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Save Excel as PDF with VBA

VBA Code Snippets

Since Excel 2010, it has been possible to save Excel files as PDF documents.  PDF was then and continues to be, a common file format for distributing documents.

The code examples below provide the VBA options to automate the creation of PDFs from Excel.  They can be used on their own or as part of larger processes.

Rather than going from Excel to PDF, you might want to go the other way; from PDF to Excel.  Check out this post for possible solutions for that: Get data from PDF into Excel.

Download the example file

I recommend you download the example file for this post.  Then you’ll be able to work along with examples and see the solution in action, plus the file will be useful for future reference.

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Download the file: 0019 Save Excel as PDF with VBA.zip

Saving Excel workbooks, sheets, charts and ranges as PDF

This section contains the base code to save Excel as PDF from different objects (workbooks, worksheets, ranges and charts).  From a VBA perspective, it is the ExportAsFilxedFormat method combined with the Type property set to xlTypePDF that creates a PDF.

Save active sheet as PDF

The following code saves the selected sheets as a single PDF.

Sub SaveActiveSheetsAsPDF()

'Create and assign variables
Dim saveLocation As String
saveLocation = "C:\Users\marks\OneDrive\Documents\myPDFFile.pdf"

'Save Active Sheet(s) as PDF
ActiveSheet.ExportAsFixedFormat Type:=xlTypePDF, _
    Filename:=saveLocation

End Sub

Save active workbook as PDF

To save all the sheets from a workbook use the following macro.

Sub SaveActiveWorkbookAsPDF()

'Create and assign variables
Dim saveLocation As String
saveLocation = "C:\Users\marks\OneDrive\Documents\myPDFFile.pdf"

'Save active workbook as PDF
ActiveWorkbook.ExportAsFixedFormat Type:=xlTypePDF, _
    Filename:=saveLocation

End Sub

Save selection as PDF

Sometimes, we only want to save a small part of a worksheet to a PDF.  The following code saves only the selected cells.

Sub SaveSelectionAsPDF()

'Create and assign variables
Dim saveLocation As String
saveLocation = "C:\Users\marks\OneDrive\Documents\myPDFFile.pdf"

'Save selection as PDF
Selection.ExportAsFixedFormat Type:=xlTypePDF, _
    Filename:=saveLocation

End Sub

Save a range as PDF

The macro below saves a specified range as a PDF.

Sub SaveRangeAsPDF()

'Create and assign variables
Dim saveLocation As String
Dim rng As Range

saveLocation = "C:\Users\marks\OneDrive\Documents\myPDFFile.pdf"
Set rng = Sheets("Sheet1").Range("A1:H20")

'Save a range as PDF
rng.ExportAsFixedFormat Type:=xlTypePDF, _
Filename:=saveLocation

End Sub

Save a chart as PDF

The VBA code below saves a specified chart as a PDF.

Sub SaveChartAsPDF()

'Create and assign variables
Dim saveLocation As String
Dim cht As Chart

saveLocation = "C:\Users\marks\OneDrive\Documents\myPDFFile.pdf"
Set cht = Sheets("Sheet3").ChartObjects("Chart 1").Chart

'Alternative using the active chart
'Set cht = ActiveChart

'Save a chart as PDF
cht.ExportAsFixedFormat Type:=xlTypePDF, _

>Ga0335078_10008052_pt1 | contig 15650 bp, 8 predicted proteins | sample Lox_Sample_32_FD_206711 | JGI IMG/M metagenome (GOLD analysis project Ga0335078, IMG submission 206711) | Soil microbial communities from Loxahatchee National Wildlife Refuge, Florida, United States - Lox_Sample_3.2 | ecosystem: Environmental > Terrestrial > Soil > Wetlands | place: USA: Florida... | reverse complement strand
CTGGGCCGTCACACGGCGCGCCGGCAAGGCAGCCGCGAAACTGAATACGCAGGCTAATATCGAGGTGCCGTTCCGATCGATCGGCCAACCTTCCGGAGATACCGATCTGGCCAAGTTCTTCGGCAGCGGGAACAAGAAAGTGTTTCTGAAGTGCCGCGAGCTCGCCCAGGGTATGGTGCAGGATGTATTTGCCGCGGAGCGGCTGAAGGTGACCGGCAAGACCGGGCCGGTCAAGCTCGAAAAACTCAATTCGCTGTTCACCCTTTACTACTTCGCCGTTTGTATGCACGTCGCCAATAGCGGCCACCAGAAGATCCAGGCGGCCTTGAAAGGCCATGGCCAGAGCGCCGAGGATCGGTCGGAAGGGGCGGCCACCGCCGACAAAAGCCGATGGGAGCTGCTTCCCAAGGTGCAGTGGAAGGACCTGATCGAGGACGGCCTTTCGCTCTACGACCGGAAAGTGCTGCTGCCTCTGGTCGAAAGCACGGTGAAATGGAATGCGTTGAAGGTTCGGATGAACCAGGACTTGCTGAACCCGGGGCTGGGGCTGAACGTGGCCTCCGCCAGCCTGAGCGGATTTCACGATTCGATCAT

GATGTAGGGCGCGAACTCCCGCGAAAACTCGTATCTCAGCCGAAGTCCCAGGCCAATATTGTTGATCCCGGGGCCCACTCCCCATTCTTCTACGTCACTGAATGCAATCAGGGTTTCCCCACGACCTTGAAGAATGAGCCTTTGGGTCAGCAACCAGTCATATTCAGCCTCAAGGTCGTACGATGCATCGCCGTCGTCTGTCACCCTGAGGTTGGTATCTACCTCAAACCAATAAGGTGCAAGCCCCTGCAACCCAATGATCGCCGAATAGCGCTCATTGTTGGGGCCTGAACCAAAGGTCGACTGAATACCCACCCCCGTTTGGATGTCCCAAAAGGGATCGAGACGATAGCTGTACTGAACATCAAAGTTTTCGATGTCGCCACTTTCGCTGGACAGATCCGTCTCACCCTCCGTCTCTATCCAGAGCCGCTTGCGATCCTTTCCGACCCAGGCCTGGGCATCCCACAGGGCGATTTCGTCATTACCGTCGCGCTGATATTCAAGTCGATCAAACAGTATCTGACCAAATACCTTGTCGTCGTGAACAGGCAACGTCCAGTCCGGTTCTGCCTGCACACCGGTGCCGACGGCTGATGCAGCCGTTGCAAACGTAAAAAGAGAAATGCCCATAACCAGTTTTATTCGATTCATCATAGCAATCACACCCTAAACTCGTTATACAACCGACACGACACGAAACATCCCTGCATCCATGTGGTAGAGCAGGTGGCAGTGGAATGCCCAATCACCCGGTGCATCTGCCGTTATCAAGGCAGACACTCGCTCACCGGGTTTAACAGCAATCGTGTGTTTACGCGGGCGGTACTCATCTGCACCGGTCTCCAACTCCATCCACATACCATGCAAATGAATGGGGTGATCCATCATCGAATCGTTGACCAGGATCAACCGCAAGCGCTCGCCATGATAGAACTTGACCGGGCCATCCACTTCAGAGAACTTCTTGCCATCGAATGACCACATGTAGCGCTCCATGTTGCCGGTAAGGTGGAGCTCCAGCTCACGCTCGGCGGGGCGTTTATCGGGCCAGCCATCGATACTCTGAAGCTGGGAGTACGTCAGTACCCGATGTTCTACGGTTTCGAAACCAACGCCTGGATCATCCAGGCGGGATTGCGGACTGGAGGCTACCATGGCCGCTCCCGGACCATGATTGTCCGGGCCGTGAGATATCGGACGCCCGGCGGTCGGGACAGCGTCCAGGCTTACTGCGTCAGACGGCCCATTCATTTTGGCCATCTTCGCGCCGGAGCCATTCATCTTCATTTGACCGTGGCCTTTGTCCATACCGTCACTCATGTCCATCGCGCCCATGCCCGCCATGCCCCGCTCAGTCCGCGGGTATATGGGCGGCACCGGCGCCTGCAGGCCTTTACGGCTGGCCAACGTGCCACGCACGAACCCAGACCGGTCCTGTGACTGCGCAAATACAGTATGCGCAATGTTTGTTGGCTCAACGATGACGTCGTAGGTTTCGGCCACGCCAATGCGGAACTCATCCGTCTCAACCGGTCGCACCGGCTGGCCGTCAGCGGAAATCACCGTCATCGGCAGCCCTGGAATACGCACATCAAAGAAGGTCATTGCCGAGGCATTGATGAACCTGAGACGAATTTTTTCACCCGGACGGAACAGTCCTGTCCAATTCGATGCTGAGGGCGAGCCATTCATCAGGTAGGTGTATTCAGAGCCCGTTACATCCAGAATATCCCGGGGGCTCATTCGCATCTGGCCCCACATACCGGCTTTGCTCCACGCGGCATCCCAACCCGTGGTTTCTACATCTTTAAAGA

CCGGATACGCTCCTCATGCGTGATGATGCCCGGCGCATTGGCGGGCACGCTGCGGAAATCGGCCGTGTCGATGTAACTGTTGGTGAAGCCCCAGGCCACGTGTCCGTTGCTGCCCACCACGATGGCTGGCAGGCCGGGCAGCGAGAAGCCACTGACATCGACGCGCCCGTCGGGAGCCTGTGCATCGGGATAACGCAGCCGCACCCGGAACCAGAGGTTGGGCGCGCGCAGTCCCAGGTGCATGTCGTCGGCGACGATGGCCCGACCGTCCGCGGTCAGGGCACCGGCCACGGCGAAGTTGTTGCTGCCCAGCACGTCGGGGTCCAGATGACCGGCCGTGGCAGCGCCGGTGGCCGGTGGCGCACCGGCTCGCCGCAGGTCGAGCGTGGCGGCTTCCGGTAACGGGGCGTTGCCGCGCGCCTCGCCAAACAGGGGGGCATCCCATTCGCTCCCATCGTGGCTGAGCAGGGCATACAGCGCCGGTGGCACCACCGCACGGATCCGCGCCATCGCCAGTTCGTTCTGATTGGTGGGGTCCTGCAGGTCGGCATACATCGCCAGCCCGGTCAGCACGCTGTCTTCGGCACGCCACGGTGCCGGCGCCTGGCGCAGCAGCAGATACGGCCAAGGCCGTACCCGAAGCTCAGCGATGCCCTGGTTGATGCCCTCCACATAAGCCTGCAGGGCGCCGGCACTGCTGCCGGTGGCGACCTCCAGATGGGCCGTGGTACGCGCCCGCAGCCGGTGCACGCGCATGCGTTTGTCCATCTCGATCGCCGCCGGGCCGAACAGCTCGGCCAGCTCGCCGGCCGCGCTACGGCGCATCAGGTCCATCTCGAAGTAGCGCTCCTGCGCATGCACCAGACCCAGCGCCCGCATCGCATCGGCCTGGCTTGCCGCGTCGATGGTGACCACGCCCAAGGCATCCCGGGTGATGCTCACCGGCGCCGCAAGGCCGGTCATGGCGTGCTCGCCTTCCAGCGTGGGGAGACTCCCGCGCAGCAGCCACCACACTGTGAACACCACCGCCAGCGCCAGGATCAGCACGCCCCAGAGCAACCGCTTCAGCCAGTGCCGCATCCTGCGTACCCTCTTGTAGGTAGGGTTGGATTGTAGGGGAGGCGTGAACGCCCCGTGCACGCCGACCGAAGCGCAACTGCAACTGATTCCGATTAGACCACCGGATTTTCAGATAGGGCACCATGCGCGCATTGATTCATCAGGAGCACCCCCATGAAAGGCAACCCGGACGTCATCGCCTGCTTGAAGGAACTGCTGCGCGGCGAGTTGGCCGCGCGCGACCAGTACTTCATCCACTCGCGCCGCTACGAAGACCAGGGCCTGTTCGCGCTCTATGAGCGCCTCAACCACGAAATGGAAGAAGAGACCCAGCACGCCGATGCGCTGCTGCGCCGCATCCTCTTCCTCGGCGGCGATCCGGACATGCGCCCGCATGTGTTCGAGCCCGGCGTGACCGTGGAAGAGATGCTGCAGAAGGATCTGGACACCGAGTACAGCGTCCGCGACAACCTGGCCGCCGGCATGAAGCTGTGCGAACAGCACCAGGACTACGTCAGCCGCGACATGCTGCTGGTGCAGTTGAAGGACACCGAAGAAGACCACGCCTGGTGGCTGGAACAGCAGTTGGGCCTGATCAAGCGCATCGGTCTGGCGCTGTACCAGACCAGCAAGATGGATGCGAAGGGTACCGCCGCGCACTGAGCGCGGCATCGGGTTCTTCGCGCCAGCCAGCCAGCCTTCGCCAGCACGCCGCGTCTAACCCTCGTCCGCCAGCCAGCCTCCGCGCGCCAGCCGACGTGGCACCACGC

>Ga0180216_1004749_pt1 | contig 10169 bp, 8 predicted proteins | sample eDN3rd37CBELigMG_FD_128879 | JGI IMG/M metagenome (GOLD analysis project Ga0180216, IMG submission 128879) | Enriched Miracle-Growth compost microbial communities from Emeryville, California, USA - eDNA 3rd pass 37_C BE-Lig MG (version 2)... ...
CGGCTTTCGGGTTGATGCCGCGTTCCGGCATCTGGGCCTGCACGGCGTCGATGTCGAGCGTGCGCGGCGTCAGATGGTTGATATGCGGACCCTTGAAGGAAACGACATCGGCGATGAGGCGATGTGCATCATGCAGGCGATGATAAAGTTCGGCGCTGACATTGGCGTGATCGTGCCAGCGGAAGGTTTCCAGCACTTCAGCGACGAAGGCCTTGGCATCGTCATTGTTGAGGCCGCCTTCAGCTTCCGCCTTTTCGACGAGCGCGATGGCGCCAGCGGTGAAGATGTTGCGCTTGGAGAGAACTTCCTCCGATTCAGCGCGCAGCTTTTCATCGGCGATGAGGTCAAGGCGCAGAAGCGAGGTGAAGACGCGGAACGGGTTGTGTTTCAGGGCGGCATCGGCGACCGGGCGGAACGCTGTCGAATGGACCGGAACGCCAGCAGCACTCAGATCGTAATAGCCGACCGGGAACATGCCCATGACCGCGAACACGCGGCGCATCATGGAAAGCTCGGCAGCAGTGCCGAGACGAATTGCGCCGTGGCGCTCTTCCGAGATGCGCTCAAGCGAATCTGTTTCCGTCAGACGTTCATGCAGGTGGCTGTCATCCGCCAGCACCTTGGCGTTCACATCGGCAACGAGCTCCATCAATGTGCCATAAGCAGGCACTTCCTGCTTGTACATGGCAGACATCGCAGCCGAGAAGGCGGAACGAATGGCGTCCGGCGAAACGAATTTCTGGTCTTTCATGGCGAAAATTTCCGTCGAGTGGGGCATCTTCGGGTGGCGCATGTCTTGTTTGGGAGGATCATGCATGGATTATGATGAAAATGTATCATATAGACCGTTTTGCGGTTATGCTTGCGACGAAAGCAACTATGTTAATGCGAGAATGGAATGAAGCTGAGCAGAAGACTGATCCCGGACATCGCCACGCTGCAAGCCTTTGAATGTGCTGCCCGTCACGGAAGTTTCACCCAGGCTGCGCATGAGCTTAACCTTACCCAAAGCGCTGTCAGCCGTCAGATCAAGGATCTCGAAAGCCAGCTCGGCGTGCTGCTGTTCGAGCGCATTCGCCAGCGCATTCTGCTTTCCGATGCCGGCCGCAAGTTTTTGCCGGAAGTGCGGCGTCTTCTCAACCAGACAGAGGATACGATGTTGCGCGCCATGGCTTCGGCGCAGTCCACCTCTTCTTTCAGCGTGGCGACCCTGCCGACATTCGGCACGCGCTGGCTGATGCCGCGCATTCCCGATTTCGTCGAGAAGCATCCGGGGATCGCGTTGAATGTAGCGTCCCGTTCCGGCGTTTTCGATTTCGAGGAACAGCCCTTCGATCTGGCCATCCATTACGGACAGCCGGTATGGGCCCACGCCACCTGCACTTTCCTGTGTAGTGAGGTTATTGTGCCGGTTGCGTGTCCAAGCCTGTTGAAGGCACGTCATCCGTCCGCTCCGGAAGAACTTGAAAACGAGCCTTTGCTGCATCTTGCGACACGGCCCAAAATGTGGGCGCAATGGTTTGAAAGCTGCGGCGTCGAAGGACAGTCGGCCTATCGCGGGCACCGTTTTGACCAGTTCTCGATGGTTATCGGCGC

Filename:=saveLocation

End Sub

Notes for saving PDF documents

While the Filename property is optional, it is important if we want to know where the file has been saved and what it’s called.

  • If the Filename property is not provided, the PDF saves in your default folder location using the Excel workbook’s name with the .pdf file extension.
  • Where a file name is provided, but not a file path, the document saves in your default folder location with the name provided.
  • When the .pdf file extension is not provided, the suffix is added automatically.
  • If a PDF already exists in the save location specified, it will be overwritten.  It may be necessary to include file handling procedures to prevent overwriting existing documents and handle errors.

Selecting specific worksheets before saving as PDF

If more than one worksheet is active, the PDF created will include all the active sheets.  The following code selects multiple worksheets from an array before saving the PDF.

Sub SelectSheetsAndSaveAsPDF()

'Create and assign variables
Dim saveLocation As String
Dim sheetArray As Variant

saveLocation = "C:\Users\marks\OneDrive\Documents\myPDFFile.pdf"
sheetArray = Array("Sheet1", "Sheet2")

'Select specific sheets from workbook, the save all as PDF
Sheets(sheetArray).Select
ActiveSheet.ExportAsFixedFormat Type:=xlTypePDF, _
    Filename:=saveLocation

End Sub

Looping and saving as separate PDFs

To save multiple PDFs quickly, we can use VBA to loop through sheets or charts and save each.

Loop through sheets

The following macro loops through each worksheet in the active workbook and saves each as its own PDF.

Sub LoopSheetsSaveAsPDF()

'Create variables
Dim ws As Worksheet

'Loop through all worksheets and save as individual PDF in same folder
'as the Excel file
For Each ws In ActiveWorkbook.Worksheets

    ws.ExportAsFixedFormat Type:=xlTypePDF, _
        Filename:=ThisWorkbook.Path & "/" & ws.Name & ".pdf"

Next

End Sub

Loop through selected sheets

The following macro loops through the selected worksheets in the active workbook and saves each as its own PDF.

Sub LoopSelectedSheetsSaveAsPDF()

Dim ws As Worksheet
Dim sheetArray As Variant

'Capture the selected sheets
Set sheetArray = ActiveWindow.SelectedSheets

'Loop through each selected worksheet
For Each ws In sheetArray

    ws.Select

    ws.ExportAsFixedFormat Type:=xlTypePDF, _
        Filename:=ThisWorkbook.Path & "/" & ws.Name & ".pdf"

Next ws

'Reselect the selected sheets
sheetArray.Select

End Sub

Loop through charts

The following code loops through each chart on the active sheet and saves each as a separate PDF.

Sub LoopChartsSaveAsPDF()

'Create and assign variables
Dim chtObj As ChartObject
Dim ws As Worksheet

Set ws = ActiveSheet

'Loop through all charts abd save as individual PDF in same folder
'as the Excel file
For Each chtObj In ws.ChartObjects

    chtObj.Chart.ExportAsFixedFormat Type:=xlTypePDF, _
        Filename:=ThisWorkbook.Path & "/" & chtObj.Name & ".pdf"

Next chtObj

End Sub
100 Excel VBA Macros